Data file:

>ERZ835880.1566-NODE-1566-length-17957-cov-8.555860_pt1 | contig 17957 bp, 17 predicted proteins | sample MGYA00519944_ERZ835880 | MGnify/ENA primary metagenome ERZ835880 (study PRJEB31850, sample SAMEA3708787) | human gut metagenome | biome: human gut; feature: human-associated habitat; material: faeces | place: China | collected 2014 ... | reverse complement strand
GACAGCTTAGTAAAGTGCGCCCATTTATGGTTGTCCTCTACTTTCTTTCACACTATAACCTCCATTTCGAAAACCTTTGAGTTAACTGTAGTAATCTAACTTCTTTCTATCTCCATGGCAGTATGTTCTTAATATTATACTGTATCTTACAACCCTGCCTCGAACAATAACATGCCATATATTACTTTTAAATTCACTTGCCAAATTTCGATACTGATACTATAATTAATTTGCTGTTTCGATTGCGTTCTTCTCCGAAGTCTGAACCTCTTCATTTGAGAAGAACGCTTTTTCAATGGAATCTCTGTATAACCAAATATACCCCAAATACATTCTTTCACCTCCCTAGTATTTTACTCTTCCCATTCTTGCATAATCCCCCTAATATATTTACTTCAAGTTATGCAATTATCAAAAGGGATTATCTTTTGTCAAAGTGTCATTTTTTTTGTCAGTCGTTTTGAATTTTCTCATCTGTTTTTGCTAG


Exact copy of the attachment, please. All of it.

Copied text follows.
>ERZ835880.1566-NODE-1566-length-17957-cov-8.555860_pt1 | contig 17957 bp, 17 predicted proteins | sample MGYA00519944_ERZ835880 | MGnify/ENA primary metagenome ERZ835880 (study PRJEB31850, sample SAMEA3708787) | human gut metagenome | biome: human gut; feature: human-associated habitat; material: faeces | place: China | collected 2014 ... | reverse complement strand
GACAGCTTAGTAAAGTGCGCCCATTTATGGTTGTCCTCTACTTTCTTTCACACTATAACCTCCATTTCGAAAACCTTTGAGTTAACTGTAGTAATCTAACTTCTTTCTATCTCCATGGCAGTATGTTCTTAATATTATACTGTATCTTACAACCCTGCCTCGAACAATAACATGCCATATATTACTTTTAAATTCACTTGCCAAATTTCGATACTGATACTATAATTAATTTGCTGTTTCGATTGCGTTCTTCTCCGAAGTCTGAACCTCTTCATTTGAGAAGAACGCTTTTTCAATGGAATCTCTGTATAACCAAATATACCCCAAATACATTCTTTCACCTCCCTAGTATTTTACTCTTCCCATTCTTGCATAATCCCCCTAATATATTTACTTCAAGTTATGCAATTATCAAAAGGGATTATCTTTTGTCAAAGTGTCATTTTTTTTGTCAGTCGTTTTGAATTTTCTCATCTGTTTTTGCTAG